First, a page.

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I was recently pondering the following scenario: suppose you have a huge database and you want to perform some calculations while loading some of its part. It can be the case, that even small part of that database might not fit into Java's heap memory which is quite limited. How do people go about solving these obstacles? How does google perform analysis on Terabytes of data with limited memory space?

Thanks in advance for your replies.

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Google is using a massive parallel approach to wrangle its data. See MapReduce for more details. –  Sirko Jun 25 '12 at 15:51
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The short answer is that you need to process the data in chunks that do fit into memory and then assemble the results of these chunked computes into a final answer (possibly in multiple stages). A common distributed paradigm for this is Map Reduce: see here for details on Google's original implementation, and Hadoop for an open-source implementation.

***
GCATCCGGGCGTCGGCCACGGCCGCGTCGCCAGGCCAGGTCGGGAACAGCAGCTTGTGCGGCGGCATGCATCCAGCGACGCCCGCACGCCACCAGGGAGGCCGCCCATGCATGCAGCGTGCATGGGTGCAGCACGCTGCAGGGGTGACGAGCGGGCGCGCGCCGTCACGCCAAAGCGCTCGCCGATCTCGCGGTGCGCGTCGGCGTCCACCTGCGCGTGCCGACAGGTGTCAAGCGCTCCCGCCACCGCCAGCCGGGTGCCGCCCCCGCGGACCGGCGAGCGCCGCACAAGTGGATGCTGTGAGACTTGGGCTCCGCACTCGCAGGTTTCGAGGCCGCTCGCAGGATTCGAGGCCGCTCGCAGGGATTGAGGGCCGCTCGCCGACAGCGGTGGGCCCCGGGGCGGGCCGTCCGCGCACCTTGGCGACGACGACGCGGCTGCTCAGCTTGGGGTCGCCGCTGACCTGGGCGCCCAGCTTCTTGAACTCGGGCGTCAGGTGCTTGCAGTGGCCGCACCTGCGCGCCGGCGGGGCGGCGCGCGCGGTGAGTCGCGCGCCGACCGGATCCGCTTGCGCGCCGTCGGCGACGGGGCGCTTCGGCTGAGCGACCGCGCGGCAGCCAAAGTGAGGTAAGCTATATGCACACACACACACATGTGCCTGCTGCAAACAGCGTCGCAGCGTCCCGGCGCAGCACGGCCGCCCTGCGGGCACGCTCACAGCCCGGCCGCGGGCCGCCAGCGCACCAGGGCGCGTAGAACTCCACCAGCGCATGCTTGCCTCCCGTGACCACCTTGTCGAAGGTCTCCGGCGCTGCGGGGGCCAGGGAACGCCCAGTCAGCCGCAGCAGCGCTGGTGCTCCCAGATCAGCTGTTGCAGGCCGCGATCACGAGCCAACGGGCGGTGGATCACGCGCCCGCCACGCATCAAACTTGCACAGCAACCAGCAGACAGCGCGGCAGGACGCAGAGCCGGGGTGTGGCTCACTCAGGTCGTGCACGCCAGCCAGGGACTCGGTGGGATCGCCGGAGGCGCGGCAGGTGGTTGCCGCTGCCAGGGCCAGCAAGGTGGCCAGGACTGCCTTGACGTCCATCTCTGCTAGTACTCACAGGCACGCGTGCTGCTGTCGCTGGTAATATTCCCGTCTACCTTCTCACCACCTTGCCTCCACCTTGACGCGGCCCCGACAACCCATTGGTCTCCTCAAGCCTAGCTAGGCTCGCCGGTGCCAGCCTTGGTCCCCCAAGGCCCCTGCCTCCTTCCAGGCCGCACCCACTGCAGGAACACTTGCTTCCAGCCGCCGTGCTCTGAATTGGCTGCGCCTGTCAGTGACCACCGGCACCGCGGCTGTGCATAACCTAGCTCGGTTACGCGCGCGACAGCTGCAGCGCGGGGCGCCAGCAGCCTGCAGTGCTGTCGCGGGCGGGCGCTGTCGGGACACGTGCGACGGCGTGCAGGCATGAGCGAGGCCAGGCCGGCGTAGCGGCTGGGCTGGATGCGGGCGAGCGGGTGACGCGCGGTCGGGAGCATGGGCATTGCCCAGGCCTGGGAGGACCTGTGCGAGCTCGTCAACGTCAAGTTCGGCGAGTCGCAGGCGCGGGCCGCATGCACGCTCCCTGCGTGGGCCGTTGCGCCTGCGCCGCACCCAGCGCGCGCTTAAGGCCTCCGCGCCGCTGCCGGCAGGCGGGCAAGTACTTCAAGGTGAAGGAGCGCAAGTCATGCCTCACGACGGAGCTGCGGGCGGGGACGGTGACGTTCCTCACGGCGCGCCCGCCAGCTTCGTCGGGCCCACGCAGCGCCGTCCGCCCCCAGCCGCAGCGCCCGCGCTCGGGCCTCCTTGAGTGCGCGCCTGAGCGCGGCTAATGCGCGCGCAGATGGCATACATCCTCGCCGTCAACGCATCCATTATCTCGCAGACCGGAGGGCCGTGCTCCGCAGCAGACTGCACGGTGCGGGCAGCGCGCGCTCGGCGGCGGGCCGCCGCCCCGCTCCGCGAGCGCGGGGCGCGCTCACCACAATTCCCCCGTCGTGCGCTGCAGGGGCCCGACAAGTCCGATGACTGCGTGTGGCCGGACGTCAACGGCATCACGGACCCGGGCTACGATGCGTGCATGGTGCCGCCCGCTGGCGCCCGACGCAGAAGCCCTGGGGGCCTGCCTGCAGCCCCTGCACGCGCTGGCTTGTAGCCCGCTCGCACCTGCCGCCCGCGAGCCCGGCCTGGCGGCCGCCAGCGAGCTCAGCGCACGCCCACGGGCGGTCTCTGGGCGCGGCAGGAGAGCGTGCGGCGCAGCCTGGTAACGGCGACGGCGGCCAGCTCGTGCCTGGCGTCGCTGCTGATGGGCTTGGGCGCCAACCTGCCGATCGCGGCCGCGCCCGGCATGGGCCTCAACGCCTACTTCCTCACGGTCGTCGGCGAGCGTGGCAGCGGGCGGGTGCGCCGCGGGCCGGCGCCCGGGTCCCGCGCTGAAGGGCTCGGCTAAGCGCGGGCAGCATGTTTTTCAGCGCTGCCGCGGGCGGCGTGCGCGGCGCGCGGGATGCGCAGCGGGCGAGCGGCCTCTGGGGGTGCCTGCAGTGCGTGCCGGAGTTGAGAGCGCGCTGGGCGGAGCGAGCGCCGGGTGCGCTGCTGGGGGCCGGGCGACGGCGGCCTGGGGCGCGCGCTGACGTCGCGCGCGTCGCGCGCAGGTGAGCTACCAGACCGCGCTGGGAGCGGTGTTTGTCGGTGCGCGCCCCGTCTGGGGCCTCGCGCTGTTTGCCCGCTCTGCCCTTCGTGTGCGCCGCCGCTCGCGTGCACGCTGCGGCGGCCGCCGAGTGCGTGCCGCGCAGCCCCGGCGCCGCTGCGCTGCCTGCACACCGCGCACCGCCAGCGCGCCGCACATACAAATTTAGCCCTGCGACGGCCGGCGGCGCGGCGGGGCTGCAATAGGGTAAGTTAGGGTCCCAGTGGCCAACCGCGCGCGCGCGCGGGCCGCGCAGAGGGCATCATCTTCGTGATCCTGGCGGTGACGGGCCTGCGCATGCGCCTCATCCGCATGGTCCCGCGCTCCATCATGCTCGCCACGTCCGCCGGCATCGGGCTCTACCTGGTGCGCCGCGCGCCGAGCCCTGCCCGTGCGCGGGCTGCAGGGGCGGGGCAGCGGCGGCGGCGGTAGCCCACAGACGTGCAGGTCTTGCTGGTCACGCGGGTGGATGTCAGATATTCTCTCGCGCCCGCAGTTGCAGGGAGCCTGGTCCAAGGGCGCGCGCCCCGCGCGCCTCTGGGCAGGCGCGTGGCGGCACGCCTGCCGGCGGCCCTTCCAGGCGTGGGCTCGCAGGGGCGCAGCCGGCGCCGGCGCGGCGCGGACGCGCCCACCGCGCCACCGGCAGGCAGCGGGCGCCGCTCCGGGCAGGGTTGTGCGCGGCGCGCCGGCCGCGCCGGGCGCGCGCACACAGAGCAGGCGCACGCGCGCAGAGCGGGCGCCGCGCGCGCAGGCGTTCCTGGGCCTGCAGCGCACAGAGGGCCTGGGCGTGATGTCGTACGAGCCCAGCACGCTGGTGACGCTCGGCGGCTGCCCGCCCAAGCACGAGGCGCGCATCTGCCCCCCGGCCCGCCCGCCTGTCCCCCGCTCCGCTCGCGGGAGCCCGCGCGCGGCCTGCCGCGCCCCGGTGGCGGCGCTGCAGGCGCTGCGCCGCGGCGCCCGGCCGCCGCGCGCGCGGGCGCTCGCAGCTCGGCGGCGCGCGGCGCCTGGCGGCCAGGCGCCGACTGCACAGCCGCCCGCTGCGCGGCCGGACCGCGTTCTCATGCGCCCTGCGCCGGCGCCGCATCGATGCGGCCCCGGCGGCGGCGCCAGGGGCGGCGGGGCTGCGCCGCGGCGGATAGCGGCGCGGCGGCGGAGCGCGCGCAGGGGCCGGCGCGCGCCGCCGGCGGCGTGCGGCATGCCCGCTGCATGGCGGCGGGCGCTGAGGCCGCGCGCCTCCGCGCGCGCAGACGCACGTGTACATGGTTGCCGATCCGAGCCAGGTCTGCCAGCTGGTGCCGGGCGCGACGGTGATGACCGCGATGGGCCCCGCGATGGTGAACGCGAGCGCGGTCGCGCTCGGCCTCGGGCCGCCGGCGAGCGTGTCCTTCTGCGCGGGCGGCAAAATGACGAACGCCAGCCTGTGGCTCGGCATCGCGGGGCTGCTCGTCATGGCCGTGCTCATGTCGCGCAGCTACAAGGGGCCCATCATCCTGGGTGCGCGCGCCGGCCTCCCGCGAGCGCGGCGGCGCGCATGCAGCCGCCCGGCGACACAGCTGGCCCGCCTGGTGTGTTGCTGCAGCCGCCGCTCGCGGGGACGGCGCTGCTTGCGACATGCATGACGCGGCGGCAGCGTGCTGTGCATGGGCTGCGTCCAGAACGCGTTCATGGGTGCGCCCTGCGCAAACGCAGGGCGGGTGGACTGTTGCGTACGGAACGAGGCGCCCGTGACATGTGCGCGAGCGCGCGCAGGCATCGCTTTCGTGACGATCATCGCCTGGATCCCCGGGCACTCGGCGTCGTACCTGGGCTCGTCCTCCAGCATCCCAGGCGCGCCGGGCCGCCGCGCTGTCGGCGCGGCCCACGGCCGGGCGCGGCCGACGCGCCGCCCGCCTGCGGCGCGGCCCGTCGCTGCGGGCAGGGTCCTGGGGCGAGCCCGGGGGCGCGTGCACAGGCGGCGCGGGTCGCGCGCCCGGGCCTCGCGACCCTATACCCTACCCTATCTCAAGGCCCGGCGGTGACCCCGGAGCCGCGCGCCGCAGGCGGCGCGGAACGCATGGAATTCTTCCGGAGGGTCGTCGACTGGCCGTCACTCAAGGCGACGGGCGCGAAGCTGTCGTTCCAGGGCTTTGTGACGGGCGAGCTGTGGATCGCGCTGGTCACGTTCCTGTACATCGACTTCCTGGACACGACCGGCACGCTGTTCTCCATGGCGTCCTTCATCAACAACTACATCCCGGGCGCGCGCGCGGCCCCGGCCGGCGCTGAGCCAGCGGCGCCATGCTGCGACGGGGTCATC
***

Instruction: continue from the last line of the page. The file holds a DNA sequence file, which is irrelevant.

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Lower limit for Hadoop is a few hundred gigabytes. Otherwise it could be an overkill. –  Deniz Jun 25 '12 at 16:01
    
@Deniz: Absolutely. If you're only a couple of multiples of memory in data size, process the chunks on a single machine with your own code and no heavy-weight framework. –  Alex Wilson Jun 25 '12 at 16:03
    
@AlexWilson: Great read... thanks for that document.. –  PermanentGuest Jun 25 '12 at 16:37
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You would either have to get more memory and increase your heap size, or if this is not possible, write an algorithm that will only load subsets or your data at a time.

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I use a 64-bit JVM with off heap memory such as direct ByteBuffers and memory mapped files. This way you can have into the TBs of virtual memory while the heap is 1 GB or less. I have run different applications where the JVM has a virtual memory size 10x larger than physical memory with a modest loss of performance. If you can use a fast SSD this can help you when your working dataset is larger than your main memory.

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1) Increase your physical memory and/or virtual memory size(s)

2) Use multiple computers with sharding or similar technique

3) Process your data in smaller pieces that do fit in memory

4) Use smarter datastructure choices that use less memory, like bloom filters or tries, if appropriate.

5) You might even be able to compress/decompress data in memory using a compression algorithm.

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